This messiness, this bifurcation, this… humanity– this human condition– is so beloved by God, that even when God came incarnate in Jesus, and even after being greeted joyfully with Hosannas, and even when this very human crowd turned on him, this God loved us enough- loves us enough- to stay through it. This God is so in love with the human condition that he was willing to receive the raw end of the deal– which isn’t the way of the procession of empire at all.
But the thing is, that isn’t a “personal guilt trip” at all. This isn’t the Mel Gibson message. This isn’t a “you should feel horrible because your bad decisions killed Jesus” thing. This is a love message. This is a message to break the cycle of the procession of empire in the life of humanity, don’t you see? It’s from a God who is so deeply in love with all of humanity that this very God is willing to give of God’s own self, suffering to ensure that we have access to a different way than the procession of Empire, of Pharaoh, of Caesar. It is a God who comes to draw us closer, to remind us of open arms, no matter what it costs God’s own self!
Because in that procession of the Palms, in those Hosannas, in that king and savior, “We have a roll-up-your-sleeves hope. We have a destiny to make a difference. We are part of a large story where the ending is our beginning, where the future changes the present…We look for the resurrection of the dead and the life of the world to come.” (Steinke p 87).
The Jesus movement is not “about me” – about some soul-extraction moment after death where your souls gets to go to Hawaii. No, it is a new creation of God’s kingdom come on earth as it is in heaven that is a “startling reversal where the hungry will eat, the sound of weeping will cease, the premature dying of children will end, people who have no place to call home will not be pushed around, and vineyards will produce a surplus of grapes… ‘The wolf and the lamb will feed together and the lion will eat straw like the ox.’ “ (Steinke p. 83).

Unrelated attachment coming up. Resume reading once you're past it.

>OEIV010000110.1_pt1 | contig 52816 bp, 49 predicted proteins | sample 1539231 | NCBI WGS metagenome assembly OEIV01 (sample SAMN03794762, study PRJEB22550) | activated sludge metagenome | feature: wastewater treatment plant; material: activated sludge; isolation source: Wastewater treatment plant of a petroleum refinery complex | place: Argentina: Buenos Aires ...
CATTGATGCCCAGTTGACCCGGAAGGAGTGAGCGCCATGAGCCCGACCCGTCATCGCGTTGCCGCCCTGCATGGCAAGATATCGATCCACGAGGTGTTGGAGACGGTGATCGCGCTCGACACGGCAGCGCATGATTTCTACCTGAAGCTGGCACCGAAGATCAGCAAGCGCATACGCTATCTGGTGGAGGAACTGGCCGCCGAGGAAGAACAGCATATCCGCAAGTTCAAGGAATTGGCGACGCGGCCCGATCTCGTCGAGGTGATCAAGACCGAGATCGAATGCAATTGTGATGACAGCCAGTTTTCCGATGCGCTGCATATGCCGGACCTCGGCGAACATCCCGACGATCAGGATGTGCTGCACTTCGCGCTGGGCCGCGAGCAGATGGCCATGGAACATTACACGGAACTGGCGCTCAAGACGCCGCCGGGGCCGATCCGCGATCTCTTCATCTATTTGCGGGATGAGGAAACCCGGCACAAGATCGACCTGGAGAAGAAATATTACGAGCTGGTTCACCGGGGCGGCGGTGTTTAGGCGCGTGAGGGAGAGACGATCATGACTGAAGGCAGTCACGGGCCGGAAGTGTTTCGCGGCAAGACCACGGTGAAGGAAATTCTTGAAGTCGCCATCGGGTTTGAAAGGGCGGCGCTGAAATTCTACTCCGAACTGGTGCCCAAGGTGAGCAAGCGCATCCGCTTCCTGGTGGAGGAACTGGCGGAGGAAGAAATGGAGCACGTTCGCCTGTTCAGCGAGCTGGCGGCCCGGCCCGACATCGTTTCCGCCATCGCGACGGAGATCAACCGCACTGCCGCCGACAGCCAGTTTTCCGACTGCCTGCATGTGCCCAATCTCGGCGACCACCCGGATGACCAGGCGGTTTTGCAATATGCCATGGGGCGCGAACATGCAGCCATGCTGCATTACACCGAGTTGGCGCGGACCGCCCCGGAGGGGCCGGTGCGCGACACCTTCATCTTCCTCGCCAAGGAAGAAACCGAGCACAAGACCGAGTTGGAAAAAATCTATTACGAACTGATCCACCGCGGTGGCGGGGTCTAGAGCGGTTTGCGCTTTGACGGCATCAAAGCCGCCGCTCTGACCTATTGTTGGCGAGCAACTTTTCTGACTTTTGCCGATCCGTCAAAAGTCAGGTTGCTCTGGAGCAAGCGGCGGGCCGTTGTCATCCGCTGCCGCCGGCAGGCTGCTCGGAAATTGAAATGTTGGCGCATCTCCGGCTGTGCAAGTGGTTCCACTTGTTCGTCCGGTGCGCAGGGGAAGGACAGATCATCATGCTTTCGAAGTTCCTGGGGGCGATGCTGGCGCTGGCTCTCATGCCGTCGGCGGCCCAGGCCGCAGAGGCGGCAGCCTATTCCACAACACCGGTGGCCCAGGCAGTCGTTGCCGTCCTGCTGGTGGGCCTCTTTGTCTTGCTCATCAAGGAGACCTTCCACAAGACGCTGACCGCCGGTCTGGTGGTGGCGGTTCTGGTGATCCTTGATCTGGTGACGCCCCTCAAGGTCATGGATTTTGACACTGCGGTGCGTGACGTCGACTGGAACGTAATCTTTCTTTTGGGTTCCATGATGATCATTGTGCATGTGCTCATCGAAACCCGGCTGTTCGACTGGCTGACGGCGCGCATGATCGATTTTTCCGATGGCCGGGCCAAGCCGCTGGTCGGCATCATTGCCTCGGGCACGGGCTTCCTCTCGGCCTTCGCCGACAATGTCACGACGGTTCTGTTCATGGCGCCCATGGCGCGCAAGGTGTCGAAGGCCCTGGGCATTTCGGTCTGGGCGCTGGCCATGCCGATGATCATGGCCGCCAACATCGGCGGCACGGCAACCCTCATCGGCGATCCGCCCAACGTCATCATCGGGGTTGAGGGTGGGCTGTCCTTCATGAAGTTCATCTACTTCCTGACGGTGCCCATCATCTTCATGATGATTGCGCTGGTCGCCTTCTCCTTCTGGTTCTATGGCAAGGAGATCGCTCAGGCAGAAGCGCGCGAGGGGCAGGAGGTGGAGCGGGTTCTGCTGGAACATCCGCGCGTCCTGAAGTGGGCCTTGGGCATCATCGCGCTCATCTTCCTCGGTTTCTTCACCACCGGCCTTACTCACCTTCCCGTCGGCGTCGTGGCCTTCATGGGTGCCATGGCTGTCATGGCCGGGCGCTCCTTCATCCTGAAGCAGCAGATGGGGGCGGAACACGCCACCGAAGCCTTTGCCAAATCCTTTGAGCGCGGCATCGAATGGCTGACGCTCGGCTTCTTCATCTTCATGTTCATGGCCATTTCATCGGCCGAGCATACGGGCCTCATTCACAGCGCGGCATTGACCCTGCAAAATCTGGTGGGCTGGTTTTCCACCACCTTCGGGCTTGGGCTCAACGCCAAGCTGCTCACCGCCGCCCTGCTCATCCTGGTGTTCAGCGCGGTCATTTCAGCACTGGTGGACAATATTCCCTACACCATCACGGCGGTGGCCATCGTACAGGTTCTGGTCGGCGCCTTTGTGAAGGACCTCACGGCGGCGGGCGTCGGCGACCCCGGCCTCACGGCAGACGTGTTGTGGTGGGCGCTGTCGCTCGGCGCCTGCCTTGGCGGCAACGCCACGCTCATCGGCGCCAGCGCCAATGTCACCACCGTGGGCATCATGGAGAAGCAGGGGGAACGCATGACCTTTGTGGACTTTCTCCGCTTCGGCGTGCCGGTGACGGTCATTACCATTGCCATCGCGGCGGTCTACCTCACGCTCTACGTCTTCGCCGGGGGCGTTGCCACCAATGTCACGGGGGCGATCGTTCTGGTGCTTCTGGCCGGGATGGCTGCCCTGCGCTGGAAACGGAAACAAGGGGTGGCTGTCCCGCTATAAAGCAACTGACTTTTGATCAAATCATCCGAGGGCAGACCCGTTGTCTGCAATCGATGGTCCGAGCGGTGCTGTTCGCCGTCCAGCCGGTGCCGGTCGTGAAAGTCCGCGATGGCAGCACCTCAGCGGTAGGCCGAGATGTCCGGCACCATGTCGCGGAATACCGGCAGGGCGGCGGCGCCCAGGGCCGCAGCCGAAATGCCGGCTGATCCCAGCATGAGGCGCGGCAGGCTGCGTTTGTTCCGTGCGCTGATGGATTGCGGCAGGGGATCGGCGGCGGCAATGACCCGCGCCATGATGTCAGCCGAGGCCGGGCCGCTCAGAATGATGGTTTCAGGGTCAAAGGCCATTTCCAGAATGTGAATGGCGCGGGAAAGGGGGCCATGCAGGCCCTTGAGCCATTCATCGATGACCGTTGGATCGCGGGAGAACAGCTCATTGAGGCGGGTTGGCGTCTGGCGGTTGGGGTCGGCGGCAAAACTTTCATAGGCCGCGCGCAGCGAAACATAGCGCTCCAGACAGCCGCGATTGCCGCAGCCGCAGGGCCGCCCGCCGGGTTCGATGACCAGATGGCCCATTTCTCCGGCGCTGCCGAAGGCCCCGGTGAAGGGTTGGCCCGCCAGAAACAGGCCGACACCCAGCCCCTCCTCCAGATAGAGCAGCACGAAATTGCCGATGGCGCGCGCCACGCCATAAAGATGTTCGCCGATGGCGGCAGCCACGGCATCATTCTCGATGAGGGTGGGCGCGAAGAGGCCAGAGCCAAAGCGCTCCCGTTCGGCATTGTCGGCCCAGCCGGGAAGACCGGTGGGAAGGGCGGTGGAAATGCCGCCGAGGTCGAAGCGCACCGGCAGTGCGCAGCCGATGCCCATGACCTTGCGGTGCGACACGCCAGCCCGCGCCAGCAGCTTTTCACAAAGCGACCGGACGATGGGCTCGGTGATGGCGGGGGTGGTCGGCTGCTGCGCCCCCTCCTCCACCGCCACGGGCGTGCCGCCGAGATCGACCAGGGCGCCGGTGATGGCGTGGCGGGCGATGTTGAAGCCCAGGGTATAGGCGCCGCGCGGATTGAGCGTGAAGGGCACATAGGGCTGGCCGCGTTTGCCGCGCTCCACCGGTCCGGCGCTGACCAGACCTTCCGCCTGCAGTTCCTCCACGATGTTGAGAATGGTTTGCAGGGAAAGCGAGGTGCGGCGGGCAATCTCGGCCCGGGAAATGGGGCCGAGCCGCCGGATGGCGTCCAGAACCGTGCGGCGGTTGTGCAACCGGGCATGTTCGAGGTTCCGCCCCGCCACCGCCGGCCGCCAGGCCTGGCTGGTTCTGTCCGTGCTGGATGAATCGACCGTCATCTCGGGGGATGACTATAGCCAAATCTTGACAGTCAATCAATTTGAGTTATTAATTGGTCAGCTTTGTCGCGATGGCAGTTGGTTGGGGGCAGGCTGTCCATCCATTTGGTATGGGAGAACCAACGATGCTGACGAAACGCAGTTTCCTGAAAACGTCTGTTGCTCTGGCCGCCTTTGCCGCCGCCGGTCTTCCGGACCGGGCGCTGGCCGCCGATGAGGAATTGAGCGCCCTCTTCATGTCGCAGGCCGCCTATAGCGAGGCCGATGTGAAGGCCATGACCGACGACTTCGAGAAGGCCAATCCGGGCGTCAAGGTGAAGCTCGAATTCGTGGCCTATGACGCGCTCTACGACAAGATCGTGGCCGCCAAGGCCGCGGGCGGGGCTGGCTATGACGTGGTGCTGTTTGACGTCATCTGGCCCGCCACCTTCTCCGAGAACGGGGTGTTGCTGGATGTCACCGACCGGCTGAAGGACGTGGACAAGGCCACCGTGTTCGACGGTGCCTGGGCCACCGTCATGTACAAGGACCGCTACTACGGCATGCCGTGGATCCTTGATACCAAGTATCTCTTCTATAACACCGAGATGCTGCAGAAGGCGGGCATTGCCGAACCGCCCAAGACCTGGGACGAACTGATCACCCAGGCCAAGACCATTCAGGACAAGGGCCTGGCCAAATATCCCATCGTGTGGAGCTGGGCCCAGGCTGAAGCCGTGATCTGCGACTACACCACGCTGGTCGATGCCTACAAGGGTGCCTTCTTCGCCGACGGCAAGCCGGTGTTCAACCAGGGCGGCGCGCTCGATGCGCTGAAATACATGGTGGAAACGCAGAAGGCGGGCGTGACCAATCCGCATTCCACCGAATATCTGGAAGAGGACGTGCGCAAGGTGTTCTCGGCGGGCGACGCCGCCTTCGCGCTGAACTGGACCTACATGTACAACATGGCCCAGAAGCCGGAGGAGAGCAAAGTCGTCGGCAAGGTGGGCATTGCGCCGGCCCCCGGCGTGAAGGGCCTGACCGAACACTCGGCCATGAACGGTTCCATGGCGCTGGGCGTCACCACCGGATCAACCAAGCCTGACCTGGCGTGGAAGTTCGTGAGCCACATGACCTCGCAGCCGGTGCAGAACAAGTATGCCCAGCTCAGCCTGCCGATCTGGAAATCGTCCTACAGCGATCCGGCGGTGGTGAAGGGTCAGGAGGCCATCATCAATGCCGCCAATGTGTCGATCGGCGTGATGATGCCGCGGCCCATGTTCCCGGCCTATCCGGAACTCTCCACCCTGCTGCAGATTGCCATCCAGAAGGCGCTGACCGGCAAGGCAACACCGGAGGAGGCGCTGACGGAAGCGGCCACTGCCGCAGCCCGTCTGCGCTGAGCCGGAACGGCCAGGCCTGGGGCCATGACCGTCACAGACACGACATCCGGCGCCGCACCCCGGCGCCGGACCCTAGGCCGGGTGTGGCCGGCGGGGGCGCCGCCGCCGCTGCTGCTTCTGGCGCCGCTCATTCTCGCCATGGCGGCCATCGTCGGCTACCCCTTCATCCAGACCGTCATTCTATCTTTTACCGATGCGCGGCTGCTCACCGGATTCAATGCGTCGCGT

That kingdom of God on earth is a rejection of the procession of the empire. That only happens when we get through the other side of the passion and the new creation comes to fruition. And it all starts with the Hosannas on this Palm Sunday morning, and seeing the depth of the love given freely for us even when we shout “Crucify.”
And that love is not just for you and for me. That love is given for all of creation. So, let’s go back to the collect: Mercifully grant that we may walk in the way of his suffering, and also share in his resurrection.” Perhaps the opportunity to enter into suffering that we are given is to join in the journey of the passion of the savior in hearing the groans of all creation under the procession of empire, to listen for the shouts of crucify– not only in our own voices but in the world all around us– to deepen our love for all of humanity and creation, and to move towards a new hope made possible in the gift of Jesus Christ.
Because it is in this week, in this Jesus that we have hope, and a “destiny to make a difference.” “We have a roll-up-your-sleeves hope. We are part of a large story where the ending is our beginning, where the future changes the present.”… “We look for the resurrection of the dead and the life of the world to come.” (Steinke p. 87).
The Rev. Jeff Martinhauk
9 April 2017
Steinke, Peter L. A Door Set Open: Grounding Change in Mission and Hope. Herndon, VA: Alban, 2010. p. 79-92.